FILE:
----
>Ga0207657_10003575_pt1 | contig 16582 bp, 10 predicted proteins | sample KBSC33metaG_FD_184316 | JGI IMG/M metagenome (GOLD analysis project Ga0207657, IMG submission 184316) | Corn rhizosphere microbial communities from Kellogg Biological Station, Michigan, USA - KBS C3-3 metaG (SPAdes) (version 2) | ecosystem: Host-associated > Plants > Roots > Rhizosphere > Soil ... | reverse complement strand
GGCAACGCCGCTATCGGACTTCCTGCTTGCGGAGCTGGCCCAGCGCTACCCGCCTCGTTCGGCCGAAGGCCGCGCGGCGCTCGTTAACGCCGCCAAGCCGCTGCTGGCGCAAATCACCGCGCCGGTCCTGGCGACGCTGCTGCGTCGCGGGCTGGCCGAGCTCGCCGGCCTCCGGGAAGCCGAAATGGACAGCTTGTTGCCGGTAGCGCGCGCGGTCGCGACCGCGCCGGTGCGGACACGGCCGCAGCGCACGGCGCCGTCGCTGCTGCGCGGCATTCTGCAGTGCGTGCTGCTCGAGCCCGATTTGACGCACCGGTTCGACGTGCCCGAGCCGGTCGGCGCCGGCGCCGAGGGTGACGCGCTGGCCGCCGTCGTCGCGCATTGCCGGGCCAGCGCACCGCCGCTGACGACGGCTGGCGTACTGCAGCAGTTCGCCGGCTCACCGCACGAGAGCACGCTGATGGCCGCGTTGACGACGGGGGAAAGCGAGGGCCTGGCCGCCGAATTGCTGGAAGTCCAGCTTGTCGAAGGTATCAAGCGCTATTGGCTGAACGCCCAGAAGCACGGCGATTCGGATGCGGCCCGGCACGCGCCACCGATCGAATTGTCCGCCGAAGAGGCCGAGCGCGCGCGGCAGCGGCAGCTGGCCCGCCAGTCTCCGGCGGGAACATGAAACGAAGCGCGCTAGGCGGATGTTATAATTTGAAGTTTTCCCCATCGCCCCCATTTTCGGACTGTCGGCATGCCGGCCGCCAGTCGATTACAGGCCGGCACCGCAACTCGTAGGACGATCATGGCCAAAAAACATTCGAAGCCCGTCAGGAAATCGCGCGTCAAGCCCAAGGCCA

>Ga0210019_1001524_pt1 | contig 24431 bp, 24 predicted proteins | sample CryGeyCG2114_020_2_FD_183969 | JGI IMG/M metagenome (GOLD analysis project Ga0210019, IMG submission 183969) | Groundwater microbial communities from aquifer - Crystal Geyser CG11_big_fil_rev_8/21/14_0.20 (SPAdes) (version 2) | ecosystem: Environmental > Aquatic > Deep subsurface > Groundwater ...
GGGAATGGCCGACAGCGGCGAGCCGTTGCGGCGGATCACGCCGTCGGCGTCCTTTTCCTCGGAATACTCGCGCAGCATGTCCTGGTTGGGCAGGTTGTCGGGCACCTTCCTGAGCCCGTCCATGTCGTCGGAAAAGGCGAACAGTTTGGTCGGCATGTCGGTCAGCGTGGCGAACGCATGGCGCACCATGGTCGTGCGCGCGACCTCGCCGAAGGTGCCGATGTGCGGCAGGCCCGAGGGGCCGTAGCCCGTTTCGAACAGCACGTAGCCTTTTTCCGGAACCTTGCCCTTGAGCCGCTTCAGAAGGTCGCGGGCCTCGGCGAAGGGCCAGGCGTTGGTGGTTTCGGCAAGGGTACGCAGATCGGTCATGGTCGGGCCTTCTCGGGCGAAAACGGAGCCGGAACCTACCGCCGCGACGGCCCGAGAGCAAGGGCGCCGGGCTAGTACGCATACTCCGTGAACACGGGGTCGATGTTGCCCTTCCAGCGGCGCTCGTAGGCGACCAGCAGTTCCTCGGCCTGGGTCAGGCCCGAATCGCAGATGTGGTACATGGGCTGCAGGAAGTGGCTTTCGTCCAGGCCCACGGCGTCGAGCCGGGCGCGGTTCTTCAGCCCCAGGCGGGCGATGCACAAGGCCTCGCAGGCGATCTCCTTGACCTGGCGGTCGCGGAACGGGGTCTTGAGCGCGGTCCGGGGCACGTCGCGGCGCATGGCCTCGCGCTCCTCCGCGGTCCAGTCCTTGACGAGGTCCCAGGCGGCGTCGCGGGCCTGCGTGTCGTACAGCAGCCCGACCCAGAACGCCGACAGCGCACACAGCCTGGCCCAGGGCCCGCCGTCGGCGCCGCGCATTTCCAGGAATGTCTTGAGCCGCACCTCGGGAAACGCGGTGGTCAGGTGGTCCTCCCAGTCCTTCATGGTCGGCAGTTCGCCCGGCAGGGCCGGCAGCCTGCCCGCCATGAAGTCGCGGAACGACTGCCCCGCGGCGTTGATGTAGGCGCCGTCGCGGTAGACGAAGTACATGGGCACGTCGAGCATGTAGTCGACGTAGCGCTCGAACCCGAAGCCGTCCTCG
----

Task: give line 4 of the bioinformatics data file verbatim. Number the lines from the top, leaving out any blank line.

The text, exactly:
GGGAATGGCCGACAGCGGCGAGCCGTTGCGGCGGATCACGCCGTCGGCGTCCTTTTCCTCGGAATACTCGCGCAGCATGTCCTGGTTGGGCAGGTTGTCGGGCACCTTCCTGAGCCCGTCCATGTCGTCGGAAAAGGCGAACAGTTTGGTCGGCATGTCGGTCAGCGTGGCGAACGCATGGCGCACCATGGTCGTGCGCGCGACCTCGCCGAAGGTGCCGATGTGCGGCAGGCCCGAGGGGCCGTAGCCCGTTTCGAACAGCACGTAGCCTTTTTCCGGAACCTTGCCCTTGAGCCGCTTCAGAAGGTCGCGGGCCTCGGCGAAGGGCCAGGCGTTGGTGGTTTCGGCAAGGGTACGCAGATCGGTCATGGTCGGGCCTTCTCGGGCGAAAACGGAGCCGGAACCTACCGCCGCGACGGCCCGAGAGCAAGGGCGCCGGGCTAGTACGCATACTCCGTGAACACGGGGTCGATGTTGCCCTTCCAGCGGCGCTCGTAGGCGACCAGCAGTTCCTCGGCCTGGGTCAGGCCCGAATCGCAGATGTGGTACATGGGCTGCAGGAAGTGGCTTTCGTCCAGGCCCACGGCGTCGAGCCGGGCGCGGTTCTTCAGCCCCAGGCGGGCGATGCACAAGGCCTCGCAGGCGATCTCCTTGACCTGGCGGTCGCGGAACGGGGTCTTGAGCGCGGTCCGGGGCACGTCGCGGCGCATGGCCTCGCGCTCCTCCGCGGTCCAGTCCTTGACGAGGTCCCAGGCGGCGTCGCGGGCCTGCGTGTCGTACAGCAGCCCGACCCAGAACGCCGACAGCGCACACAGCCTGGCCCAGGGCCCGCCGTCGGCGCCGCGCATTTCCAGGAATGTCTTGAGCCGCACCTCGGGAAACGCGGTGGTCAGGTGGTCCTCCCAGTCCTTCATGGTCGGCAGTTCGCCCGGCAGGGCCGGCAGCCTGCCCGCCATGAAGTCGCGGAACGACTGCCCCGCGGCGTTGATGTAGGCGCCGTCGCGGTAGACGAAGTACATGGGCACGTCGAGCATGTAGTCGACGTAGCGCTCGAACCCGAAGCCGTCCTCG